Dr. Alexandra Horowitz, scientist, professor, dog behaviorist, author of “Our Dogs, Ourselves: The Story of a Singular Bond”

by | Sep 18, 2019

Dr. Alexandra Horowitz—a professor at Barnard College, where she heads the Dog Cognition Lab, a behaviorist, and bestselling author of multiple books on dogs, most recently, “Our Dog, Ourselves: The Story of a Singular Bond”—acknowledges the homage to 1970’s “Our Bodies, Ourselves” in the title of her book, and the reasons behind it. Using her chapter “Things People Say to Their Dogs” (one of two chapters excerpted recently in The New York Times) as a jumping off point, Horowitz addresses what she’s observed in unscientific eavesdropping on what humans say to their dogs, mostly on the streets of New York City, usually as she’s walking her dogs, Finnegan and Upton. As a scientist, Horowitz speaks from a research standpoint about the practice of naming—or not naming—animals as part of a research endeavor, noting that Jane Goodall named the chimps she was studying because she simply didn’t know any better, didn’t realize that scientific protocol has long prohibited that practice over concerns that it spurs anthropomorphizing the studied animals. She went on to point out that there are exceptions, including at the Dog Cognition Lab she oversees at Barnard College, where dogs participating arrive already named–but Horowitz and her Lab colleagues are careful not to use those names. She reviews her chapter about breeding (her feelings about which, I suggest, she may have tipped her hand with the title “The Trouble With Breeds”), elaborating on breeding for certain traits, such as a flat face versus the more natural long face—and how this can yield significant downsides, like many French bulldogs and others who struggle mightily to breathe without undergoing a surgical procedure to ease the obstruction attendant to the flat face. Horowitz discusses the chapter entitled “Against Sex” (also excerpted in The New York Times, bearing the headline “Dogs Are Not Here For Our Convenience”), a provocative treatise raising jarring questions about the virtue of spaying and neutering. She does not present herself as a spay-neuter foe, but is instead pondering what’s become an accepted convention, often for young dogs and cats, in shelters and elsewhere, given that a host of medical problems that can result, according to Dr. Benjamin Hart, professor emeritus and researcher at the UC Davis Veterinary school, as well as findings of a correlation between spay-neuter and cancer in Golden Retrievers, causing obesity in some other dogs, amidst other concerns. (https://alexandrahorowitz.net, https://psychology.barnard.edu/profiles/alexandra-horowitz)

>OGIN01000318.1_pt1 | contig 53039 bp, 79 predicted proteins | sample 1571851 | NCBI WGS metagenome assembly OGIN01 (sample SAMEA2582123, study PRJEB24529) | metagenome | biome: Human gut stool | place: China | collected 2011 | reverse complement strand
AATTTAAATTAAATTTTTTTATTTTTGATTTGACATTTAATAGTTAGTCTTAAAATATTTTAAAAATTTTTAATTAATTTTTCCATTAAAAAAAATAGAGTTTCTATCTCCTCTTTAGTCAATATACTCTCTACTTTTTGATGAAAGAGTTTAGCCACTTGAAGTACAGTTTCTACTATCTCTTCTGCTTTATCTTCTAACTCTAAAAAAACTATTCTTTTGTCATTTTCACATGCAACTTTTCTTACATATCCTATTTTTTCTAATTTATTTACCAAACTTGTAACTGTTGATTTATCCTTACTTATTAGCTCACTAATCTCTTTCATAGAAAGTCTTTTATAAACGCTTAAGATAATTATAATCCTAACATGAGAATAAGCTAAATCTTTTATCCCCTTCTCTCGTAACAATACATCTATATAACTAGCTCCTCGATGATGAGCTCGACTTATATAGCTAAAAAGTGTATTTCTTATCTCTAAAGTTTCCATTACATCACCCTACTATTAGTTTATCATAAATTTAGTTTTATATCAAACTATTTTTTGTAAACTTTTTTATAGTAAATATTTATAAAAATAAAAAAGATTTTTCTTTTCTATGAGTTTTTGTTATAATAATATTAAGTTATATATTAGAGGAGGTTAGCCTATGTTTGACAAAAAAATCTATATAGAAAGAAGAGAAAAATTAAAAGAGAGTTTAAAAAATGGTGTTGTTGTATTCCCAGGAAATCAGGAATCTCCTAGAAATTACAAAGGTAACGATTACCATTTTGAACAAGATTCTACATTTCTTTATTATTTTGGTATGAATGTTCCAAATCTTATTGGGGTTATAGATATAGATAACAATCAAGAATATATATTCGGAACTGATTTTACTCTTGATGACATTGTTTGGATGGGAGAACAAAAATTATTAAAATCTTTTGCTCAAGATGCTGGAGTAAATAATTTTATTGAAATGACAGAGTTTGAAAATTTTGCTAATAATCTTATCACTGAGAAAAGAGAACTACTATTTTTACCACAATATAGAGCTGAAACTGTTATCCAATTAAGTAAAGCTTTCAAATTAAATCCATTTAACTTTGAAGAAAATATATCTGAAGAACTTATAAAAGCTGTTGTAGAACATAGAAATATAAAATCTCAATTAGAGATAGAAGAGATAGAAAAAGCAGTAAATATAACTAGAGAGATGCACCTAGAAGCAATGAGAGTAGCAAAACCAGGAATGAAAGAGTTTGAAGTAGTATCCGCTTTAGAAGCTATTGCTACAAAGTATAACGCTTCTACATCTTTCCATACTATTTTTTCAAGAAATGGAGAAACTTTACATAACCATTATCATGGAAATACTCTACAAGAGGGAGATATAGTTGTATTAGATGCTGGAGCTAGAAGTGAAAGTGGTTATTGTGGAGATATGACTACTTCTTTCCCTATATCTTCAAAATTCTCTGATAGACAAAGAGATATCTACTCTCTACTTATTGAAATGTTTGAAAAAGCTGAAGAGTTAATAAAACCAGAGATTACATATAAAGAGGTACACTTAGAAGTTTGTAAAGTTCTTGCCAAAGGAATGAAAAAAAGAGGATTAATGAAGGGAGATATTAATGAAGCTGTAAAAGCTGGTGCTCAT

ALSO: I spoke with Janet Stanley, of The Franciscan Center, a private retreat house in Tampa sponsored by the Franciscan Sisters of Allegany. She describes what the Franciscan Center has organized for its 27th annual Blessing Of The Animals—“All Creatures Great and Small”–celebrating World Animal Day, on Oct. 4, 4pm-8pm, at the Center, 3010 N. Perry Ave., Tampa FL 33603. Stanley explains that the event will feature live music performed by Joey Donovan and the Lint Rollers, pet-friendly vendors, Doga Yoga, animal-themed activities, etc.(http://www.franciscancentertampa.org/, https://www.facebook.com/events/530398984166989/

COMEDY CORNER: Eddie Pepitone’s “Dog Therapy”  (https://www.eddiepepitone.com)

MUSIC: Rebekah Pulley’s “Talking Animals Theme,” instrumentals

NAME THAT ANIMAL TUNE:  Genesis’s “The Lamb Lies Down On Broadway”


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